“I spy with my little eye, something that starts with…C.”
“It has to be! There’s nothing else that starts with C!”
And so another fight began on the other side of the train compartment between the three siblings. Emily Ventura sighed and stared out the window as the landscape passed by. Despite the arguing occurring between sisters Emily shared the compartment with, she wished that she were one of them. They did not know how lucky they were to have each other, while Emily was being sent away alone.
The war had torn her family apart. First her father went off to war. Then her brother, Rupert, joined him. Then the most dreadful news came—Emily’s father had been killed in battle. As if that was not bad enough, they had not heard from Rupert in weeks. Hopefully he was well and uninjured—he had promised to write, but it was rather like Rupert to forget to keep promises of that nature. And now Emily was being sent away, evacuated to the country and leaving her mother behind in London.
Emily absentmindedly gazed at the identification tag on her clothing as the rhythmic chugging of the train slowed as it neared the next station. She sighed again. This was her stop.
It was a small railway station, with few people around and fewer children coming from the train. Emily watched as the three siblings were taken away by a young couple. She was rather sad not to go with them—the woman had a nice face, and would surely be a good mother to them as England waited for the bombings to stop.
Brushing a lock of curly brown hair from her face as the train pulled away from the station, Emily noticed that she and a boy she did not know were the only children left. None of the adults around appeared to be looking for children to take in. The boy looked at her and smiled half-heartedly before his bright, green eyes began scanning the station again.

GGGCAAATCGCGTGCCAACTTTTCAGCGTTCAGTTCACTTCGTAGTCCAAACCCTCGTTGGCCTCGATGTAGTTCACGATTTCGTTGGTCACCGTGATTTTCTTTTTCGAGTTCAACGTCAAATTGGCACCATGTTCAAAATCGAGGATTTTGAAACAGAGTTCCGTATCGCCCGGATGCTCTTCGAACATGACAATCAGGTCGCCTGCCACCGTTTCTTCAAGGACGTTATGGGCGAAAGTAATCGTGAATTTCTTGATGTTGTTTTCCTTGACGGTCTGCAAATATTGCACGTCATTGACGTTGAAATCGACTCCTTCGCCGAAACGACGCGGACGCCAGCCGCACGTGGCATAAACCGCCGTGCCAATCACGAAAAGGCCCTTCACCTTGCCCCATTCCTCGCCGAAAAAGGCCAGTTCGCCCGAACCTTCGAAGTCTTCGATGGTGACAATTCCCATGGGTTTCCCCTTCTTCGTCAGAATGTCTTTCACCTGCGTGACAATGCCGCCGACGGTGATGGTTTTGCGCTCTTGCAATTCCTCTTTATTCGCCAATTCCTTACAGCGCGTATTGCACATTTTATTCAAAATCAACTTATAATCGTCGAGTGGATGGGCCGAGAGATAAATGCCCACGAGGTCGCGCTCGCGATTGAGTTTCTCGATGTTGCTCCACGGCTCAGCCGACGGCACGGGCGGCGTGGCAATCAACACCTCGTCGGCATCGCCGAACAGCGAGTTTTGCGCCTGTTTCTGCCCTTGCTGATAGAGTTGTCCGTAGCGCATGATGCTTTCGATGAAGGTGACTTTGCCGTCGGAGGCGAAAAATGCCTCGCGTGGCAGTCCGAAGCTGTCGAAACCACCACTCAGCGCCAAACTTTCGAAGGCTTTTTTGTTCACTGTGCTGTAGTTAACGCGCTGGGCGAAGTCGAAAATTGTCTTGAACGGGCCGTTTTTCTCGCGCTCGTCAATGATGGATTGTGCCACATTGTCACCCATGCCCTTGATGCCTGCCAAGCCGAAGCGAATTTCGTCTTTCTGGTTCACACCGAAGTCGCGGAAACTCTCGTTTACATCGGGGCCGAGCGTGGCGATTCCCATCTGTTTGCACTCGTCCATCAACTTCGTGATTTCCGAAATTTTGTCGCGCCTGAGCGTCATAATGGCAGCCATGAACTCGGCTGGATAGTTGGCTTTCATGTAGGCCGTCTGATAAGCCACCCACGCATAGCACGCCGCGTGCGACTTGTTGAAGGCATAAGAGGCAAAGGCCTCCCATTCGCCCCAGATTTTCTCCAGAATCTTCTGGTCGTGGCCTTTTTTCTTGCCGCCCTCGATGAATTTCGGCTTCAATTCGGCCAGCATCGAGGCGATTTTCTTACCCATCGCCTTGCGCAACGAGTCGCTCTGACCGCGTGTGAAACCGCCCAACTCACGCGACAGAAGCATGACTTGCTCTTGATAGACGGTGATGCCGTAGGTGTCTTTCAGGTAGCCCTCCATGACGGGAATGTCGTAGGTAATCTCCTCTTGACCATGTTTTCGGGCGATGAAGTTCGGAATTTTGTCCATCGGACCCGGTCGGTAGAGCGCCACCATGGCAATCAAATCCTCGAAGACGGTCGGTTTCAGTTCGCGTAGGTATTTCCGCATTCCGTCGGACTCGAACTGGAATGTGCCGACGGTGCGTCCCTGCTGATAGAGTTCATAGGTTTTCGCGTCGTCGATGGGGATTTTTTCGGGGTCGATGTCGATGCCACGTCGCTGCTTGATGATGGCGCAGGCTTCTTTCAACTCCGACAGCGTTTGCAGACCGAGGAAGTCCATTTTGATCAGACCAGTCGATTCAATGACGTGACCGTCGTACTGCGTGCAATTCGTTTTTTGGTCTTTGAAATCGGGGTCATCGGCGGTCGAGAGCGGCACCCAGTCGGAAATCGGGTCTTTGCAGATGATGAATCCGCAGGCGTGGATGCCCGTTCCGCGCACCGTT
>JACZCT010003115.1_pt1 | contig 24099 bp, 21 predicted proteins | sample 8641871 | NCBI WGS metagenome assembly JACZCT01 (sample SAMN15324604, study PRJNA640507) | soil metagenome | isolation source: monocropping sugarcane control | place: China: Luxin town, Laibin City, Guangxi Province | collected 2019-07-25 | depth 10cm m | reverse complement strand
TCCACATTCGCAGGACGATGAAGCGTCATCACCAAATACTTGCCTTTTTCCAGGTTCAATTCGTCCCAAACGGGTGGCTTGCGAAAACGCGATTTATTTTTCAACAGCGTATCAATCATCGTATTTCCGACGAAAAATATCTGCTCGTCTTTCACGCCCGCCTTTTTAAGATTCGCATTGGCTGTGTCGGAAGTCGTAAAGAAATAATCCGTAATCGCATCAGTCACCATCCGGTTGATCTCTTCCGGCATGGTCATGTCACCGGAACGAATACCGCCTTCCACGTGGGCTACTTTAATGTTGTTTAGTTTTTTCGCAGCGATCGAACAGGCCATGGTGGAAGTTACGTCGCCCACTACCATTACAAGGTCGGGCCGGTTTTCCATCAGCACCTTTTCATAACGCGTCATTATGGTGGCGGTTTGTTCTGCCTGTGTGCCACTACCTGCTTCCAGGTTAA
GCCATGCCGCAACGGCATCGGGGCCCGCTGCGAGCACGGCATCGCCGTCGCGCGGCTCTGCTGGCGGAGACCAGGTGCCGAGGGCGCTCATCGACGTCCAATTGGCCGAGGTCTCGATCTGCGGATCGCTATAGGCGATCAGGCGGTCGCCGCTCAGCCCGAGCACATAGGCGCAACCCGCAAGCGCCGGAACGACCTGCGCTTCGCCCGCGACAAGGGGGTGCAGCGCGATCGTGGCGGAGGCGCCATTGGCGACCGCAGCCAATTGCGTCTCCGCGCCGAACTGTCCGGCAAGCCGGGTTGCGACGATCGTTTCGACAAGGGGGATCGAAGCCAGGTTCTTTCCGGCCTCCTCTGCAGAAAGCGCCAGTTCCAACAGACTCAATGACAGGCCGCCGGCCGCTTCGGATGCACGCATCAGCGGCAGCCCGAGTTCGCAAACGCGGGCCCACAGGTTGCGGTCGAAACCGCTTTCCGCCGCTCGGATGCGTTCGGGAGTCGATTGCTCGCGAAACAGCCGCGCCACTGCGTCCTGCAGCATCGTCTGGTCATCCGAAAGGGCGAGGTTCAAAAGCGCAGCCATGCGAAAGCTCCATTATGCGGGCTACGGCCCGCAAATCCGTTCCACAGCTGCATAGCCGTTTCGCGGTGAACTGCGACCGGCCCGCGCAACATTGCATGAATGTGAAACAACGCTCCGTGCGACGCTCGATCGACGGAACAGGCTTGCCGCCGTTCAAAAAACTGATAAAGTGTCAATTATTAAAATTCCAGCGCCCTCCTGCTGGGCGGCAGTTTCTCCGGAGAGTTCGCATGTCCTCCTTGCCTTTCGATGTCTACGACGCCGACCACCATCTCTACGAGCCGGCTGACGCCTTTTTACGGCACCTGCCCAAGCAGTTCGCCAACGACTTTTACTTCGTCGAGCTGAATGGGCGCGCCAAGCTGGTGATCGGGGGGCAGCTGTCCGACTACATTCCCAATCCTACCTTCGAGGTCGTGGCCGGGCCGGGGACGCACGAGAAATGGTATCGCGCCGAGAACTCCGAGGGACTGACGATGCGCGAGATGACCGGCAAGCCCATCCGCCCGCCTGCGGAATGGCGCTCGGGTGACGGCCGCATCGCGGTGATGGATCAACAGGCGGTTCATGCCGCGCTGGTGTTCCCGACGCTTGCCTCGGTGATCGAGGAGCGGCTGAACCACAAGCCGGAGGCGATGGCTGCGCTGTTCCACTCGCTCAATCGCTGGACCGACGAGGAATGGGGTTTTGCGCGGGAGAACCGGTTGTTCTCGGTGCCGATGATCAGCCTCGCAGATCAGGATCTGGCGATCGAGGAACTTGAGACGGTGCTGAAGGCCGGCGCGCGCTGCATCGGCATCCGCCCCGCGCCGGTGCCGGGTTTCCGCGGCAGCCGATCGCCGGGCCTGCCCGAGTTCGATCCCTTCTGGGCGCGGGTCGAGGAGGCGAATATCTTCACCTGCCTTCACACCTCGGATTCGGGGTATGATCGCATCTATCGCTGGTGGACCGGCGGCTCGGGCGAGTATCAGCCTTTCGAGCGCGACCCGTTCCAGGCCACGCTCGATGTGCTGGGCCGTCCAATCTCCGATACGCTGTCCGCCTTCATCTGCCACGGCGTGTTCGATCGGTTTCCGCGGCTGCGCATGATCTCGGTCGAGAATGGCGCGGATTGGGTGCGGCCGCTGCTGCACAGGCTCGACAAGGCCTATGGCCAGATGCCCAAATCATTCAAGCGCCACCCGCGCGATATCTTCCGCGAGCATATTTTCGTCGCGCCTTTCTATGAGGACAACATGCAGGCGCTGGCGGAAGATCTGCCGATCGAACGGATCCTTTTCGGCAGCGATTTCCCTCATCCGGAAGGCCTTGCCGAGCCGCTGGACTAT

Emily picked up her only luggage, a leather satchel that contained all of her important belongings, and walked over to him. He smiled slightly at her again, running a hand through his blond hair as he continued searching for the adult who was supposed to be there. After a moment, he looked down at the tag identifying him. “I wonder where this ‘Miss Rose Worthington is,” he commented.
A quick glance at her own identification tag revealed that Emily was waiting for the same person as the boy. “I’m waiting for Miss Worthington, too.” Again moving aside a lock of hair, Emily held out her hand. “I’m Emily Ventura.”
The boy smiled again, a little brighter this time. “Edward Aston,” he said, taking her hand. “It’s nice to meet you.” He glanced around the station again. “I’m an only child—I take it you don’t have siblings either?”
Emily looked down at her hands. “I do actually. My brother, Rupert. But he’s off fighting in the war.”
Edward nodded. “I wanted to go to war, too. But I’m too young, so my mum sent me out here.”
The two turned to see a young woman approaching them. “I’m sorry I’m late.”
Emily and Edward exchanged a curious look. Surely the woman addressing them was not “Miss Rose Worthington”—she hardly matched the name. Her brown hair, though up in a bun, was quite disheveled, her clothes were slightly dirty, and her smile was far too bright and happy to belong to anyone with such a name as “Worthington.”
“My name is Rose, Rose Worthington. I take it you are Emily and Edward?”
Emily and Edward looked at each other again, smiles tugging at the sides of their mouths. This woman’s aura seemed to alleviate any homesickness and fear the children had. The two nodded to her.
“Edward Aston, and this is Emily Ventura,” Edward said. “It’s a pleasure to meet you, Miss Worthington.”
“You can call me Rose,” she replied. “I’d much prefer that.” Rose motioned to them. “Well, come along; bring your bags. It’s time to introduce you to your new home.”
Emily grinned as she and Edward followed Rose, and was rather surprised to find a horse and carriage waiting for them. “Hop up,” Rose said, giving Emily a helping hand.
Edward sat close to Emily as Rose drove the carriage down a dirt road. “I can’t decide if she’s loony or the most wonderful person I’ve ever met,” he said under his breath.
Emily giggled. “Perhaps she’s both.”
Rose led the carriage through a forest that became increasingly dense. The tree branches intertwined above the road and cut off much sunlight. After riding for nearly an hour, the sky finally opened as they reached a large clearing that contained a large manor. Emily and Edward exchanged a grin. The house appeared quite old, but was also wonderfully grand.
“I think I’m going to like it here,” Edward muttered, gazing around at the idyllic setting and the trees ripe for climbing. Emily nodded in agreement, although her focus was more on the house itself.
“Children,” Rose said as she jumped off the cart. “Welcome to Sherwood Manor.”